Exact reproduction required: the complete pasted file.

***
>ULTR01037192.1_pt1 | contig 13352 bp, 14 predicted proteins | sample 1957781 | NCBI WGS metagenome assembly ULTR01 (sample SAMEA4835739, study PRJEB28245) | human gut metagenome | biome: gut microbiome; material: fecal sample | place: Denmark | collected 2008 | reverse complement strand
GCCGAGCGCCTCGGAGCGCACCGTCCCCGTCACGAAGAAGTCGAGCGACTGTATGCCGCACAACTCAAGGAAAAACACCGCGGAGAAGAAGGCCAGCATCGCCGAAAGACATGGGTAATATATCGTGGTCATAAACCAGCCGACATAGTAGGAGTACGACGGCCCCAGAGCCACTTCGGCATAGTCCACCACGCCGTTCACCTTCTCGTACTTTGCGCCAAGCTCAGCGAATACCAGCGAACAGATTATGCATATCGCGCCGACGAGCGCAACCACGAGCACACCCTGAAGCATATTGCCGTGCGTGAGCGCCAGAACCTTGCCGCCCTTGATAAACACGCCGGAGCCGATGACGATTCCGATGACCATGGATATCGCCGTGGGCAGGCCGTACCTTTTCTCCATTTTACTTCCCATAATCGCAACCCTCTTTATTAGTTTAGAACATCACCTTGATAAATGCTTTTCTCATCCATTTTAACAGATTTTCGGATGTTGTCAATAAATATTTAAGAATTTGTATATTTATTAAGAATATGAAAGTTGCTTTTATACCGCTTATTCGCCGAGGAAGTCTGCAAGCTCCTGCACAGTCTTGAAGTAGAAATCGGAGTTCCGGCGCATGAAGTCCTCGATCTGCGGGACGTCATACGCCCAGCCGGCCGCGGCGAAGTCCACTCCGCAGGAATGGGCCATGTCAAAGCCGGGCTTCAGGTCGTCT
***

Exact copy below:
>ULTR01037192.1_pt1 | contig 13352 bp, 14 predicted proteins | sample 1957781 | NCBI WGS metagenome assembly ULTR01 (sample SAMEA4835739, study PRJEB28245) | human gut metagenome | biome: gut microbiome; material: fecal sample | place: Denmark | collected 2008 | reverse complement strand
GCCGAGCGCCTCGGAGCGCACCGTCCCCGTCACGAAGAAGTCGAGCGACTGTATGCCGCACAACTCAAGGAAAAACACCGCGGAGAAGAAGGCCAGCATCGCCGAAAGACATGGGTAATATATCGTGGTCATAAACCAGCCGACATAGTAGGAGTACGACGGCCCCAGAGCCACTTCGGCATAGTCCACCACGCCGTTCACCTTCTCGTACTTTGCGCCAAGCTCAGCGAATACCAGCGAACAGATTATGCATATCGCGCCGACGAGCGCAACCACGAGCACACCCTGAAGCATATTGCCGTGCGTGAGCGCCAGAACCTTGCCGCCCTTGATAAACACGCCGGAGCCGATGACGATTCCGATGACCATGGATATCGCCGTGGGCAGGCCGTACCTTTTCTCCATTTTACTTCCCATAATCGCAACCCTCTTTATTAGTTTAGAACATCACCTTGATAAATGCTTTTCTCATCCATTTTAACAGATTTTCGGATGTTGTCAATAAATATTTAAGAATTTGTATATTTATTAAGAATATGAAAGTTGCTTTTATACCGCTTATTCGCCGAGGAAGTCTGCAAGCTCCTGCACAGTCTTGAAGTAGAAATCGGAGTTCCGGCGCATGAAGTCCTCGATCTGCGGGACGTCATACGCCCAGCCGGCCGCGGCGAAGTCCACTCCGCAGGAATGGGCCATGTCAAAGCCGGGCTTCAGGTCGTCT